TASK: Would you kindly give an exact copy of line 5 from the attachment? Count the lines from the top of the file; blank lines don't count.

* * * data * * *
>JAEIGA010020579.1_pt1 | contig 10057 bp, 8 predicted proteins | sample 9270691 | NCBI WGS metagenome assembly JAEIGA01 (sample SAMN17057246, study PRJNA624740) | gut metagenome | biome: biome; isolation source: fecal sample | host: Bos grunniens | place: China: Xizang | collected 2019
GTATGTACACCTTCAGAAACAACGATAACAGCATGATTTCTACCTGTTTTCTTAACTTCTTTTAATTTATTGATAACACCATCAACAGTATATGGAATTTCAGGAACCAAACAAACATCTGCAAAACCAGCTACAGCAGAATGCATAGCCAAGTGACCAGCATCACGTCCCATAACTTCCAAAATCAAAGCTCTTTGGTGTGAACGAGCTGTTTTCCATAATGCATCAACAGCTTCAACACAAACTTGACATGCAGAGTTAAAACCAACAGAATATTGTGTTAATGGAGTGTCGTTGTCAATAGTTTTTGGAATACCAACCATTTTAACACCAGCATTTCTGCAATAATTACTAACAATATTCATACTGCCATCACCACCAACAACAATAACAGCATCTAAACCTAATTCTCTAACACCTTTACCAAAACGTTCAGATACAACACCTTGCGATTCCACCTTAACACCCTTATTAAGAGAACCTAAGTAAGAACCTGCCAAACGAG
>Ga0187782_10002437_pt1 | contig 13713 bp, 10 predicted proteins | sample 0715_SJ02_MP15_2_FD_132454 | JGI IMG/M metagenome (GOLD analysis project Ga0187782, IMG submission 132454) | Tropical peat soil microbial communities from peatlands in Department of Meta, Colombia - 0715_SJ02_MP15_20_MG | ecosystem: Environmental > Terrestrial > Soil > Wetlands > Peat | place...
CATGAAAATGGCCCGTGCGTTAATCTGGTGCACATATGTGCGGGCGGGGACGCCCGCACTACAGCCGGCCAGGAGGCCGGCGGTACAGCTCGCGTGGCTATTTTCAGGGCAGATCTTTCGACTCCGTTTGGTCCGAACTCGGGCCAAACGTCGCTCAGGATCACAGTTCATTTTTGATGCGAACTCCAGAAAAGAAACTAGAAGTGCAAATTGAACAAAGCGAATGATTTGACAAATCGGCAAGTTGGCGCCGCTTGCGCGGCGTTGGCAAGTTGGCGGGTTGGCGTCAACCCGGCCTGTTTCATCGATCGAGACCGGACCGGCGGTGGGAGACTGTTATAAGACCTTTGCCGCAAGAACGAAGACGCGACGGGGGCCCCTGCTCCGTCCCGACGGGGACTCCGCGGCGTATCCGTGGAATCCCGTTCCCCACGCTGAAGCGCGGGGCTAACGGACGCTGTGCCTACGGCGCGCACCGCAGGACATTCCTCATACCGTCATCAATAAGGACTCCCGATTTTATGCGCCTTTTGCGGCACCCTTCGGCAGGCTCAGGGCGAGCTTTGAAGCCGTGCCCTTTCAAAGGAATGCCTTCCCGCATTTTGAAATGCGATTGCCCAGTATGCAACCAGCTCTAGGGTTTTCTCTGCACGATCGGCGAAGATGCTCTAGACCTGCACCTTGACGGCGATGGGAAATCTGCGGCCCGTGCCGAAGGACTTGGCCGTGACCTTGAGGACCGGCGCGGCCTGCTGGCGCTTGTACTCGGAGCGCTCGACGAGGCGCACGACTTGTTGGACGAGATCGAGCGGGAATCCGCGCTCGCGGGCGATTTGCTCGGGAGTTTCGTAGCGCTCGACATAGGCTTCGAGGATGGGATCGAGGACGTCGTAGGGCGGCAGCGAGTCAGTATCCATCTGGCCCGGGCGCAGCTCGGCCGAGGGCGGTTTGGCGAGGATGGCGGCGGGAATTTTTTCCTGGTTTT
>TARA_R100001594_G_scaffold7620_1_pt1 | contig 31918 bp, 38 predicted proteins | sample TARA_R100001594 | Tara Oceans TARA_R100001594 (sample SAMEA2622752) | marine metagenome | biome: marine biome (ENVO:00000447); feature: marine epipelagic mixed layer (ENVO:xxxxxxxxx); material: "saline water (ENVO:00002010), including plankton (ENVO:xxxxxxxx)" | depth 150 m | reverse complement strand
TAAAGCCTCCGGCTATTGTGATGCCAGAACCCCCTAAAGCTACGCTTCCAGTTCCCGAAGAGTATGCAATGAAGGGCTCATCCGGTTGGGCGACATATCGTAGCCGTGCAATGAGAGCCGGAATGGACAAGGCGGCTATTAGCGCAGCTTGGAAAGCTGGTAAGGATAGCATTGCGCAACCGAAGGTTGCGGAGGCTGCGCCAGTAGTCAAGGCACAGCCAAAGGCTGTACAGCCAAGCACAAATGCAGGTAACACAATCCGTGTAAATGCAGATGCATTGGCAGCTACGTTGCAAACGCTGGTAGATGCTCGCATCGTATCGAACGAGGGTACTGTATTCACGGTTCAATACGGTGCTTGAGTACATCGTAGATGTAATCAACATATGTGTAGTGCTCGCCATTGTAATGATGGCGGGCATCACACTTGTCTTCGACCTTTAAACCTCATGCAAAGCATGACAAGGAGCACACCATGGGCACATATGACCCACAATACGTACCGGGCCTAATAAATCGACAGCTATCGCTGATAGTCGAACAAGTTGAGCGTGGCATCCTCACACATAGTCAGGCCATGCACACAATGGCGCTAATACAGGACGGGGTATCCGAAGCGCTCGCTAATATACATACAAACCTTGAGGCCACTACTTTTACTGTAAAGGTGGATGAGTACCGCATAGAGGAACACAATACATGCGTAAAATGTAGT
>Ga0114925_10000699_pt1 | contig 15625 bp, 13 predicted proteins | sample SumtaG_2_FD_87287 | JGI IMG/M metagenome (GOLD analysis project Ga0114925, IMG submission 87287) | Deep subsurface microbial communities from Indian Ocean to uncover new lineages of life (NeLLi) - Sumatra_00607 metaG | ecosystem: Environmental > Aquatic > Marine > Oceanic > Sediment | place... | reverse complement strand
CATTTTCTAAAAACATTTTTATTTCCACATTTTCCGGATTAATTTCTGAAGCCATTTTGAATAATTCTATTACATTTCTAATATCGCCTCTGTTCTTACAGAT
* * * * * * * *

>TARA_R100001594_G_scaffold7620_1_pt1 | contig 31918 bp, 38 predicted proteins | sample TARA_R100001594 | Tara Oceans TARA_R100001594 (sample SAMEA2622752) | marine metagenome | biome: marine biome (ENVO:00000447); feature: marine epipelagic mixed layer (ENVO:xxxxxxxxx); material: "saline water (ENVO:00002010), including plankton (ENVO:xxxxxxxx)" | depth 150 m | reverse complement strand